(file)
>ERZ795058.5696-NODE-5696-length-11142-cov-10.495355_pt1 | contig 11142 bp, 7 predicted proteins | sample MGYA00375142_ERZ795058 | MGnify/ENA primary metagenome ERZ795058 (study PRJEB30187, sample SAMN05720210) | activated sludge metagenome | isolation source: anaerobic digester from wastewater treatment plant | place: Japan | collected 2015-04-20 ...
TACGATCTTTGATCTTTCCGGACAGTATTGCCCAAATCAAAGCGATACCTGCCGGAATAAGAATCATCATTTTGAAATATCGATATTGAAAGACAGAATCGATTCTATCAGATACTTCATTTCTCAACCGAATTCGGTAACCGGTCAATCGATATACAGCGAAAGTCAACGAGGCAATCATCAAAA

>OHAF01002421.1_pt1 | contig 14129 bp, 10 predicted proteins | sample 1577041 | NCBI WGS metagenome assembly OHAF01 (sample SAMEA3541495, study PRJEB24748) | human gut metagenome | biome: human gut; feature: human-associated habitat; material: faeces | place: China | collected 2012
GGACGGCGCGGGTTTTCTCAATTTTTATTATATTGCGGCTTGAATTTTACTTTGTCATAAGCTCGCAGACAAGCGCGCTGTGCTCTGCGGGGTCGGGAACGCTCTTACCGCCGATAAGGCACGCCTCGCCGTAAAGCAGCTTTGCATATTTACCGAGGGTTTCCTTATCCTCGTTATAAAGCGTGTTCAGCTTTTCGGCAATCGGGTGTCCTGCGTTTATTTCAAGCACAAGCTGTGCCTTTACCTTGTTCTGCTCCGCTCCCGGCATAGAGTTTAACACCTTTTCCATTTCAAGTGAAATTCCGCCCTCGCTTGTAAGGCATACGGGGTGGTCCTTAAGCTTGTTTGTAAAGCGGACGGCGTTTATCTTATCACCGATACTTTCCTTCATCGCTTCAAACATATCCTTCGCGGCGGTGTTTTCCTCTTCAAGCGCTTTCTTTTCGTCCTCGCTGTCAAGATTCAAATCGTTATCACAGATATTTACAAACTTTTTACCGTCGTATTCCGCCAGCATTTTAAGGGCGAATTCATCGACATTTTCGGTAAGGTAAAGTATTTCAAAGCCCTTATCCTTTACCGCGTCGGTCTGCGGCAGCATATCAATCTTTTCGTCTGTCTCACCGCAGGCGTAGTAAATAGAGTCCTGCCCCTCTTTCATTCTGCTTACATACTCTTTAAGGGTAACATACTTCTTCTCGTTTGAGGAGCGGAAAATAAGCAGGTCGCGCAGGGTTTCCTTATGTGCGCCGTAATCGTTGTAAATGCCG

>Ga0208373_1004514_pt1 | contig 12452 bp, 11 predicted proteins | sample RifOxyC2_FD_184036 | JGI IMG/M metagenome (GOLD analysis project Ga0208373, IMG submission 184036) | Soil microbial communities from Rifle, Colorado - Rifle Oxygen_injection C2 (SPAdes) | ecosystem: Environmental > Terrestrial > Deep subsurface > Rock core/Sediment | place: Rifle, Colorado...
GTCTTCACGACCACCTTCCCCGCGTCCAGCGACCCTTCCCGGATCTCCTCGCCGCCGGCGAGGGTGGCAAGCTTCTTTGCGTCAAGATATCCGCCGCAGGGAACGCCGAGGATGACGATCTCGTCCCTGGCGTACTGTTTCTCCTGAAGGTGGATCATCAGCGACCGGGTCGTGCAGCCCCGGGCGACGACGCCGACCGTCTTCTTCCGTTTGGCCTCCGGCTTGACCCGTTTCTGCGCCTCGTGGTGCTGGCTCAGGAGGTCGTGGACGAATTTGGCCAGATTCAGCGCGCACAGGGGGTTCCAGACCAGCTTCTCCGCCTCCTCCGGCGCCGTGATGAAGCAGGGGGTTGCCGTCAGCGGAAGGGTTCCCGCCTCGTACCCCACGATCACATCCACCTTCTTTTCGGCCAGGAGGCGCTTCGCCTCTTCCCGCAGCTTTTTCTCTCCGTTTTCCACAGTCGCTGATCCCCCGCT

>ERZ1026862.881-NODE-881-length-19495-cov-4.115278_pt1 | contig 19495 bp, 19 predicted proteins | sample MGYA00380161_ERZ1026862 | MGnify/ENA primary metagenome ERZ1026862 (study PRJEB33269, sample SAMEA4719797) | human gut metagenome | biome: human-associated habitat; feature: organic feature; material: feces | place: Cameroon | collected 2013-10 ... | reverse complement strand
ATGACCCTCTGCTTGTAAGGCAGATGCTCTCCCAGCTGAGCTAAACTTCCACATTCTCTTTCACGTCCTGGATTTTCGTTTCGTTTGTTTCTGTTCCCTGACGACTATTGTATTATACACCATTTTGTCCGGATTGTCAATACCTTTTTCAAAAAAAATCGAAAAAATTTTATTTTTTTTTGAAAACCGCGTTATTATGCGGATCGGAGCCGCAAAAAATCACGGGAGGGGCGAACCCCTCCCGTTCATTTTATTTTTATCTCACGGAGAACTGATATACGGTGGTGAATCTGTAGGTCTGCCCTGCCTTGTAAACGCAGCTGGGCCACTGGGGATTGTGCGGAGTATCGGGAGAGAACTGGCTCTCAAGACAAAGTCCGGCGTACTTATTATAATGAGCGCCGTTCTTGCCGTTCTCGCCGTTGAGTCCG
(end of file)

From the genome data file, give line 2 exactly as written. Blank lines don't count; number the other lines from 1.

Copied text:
TACGATCTTTGATCTTTCCGGACAGTATTGCCCAAATCAAAGCGATACCTGCCGGAATAAGAATCATCATTTTGAAATATCGATATTGAAAGACAGAATCGATTCTATCAGATACTTCATTTCTCAACCGAATTCGGTAACCGGTCAATCGATATACAGCGAAAGTCAACGAGGCAATCATCAAAA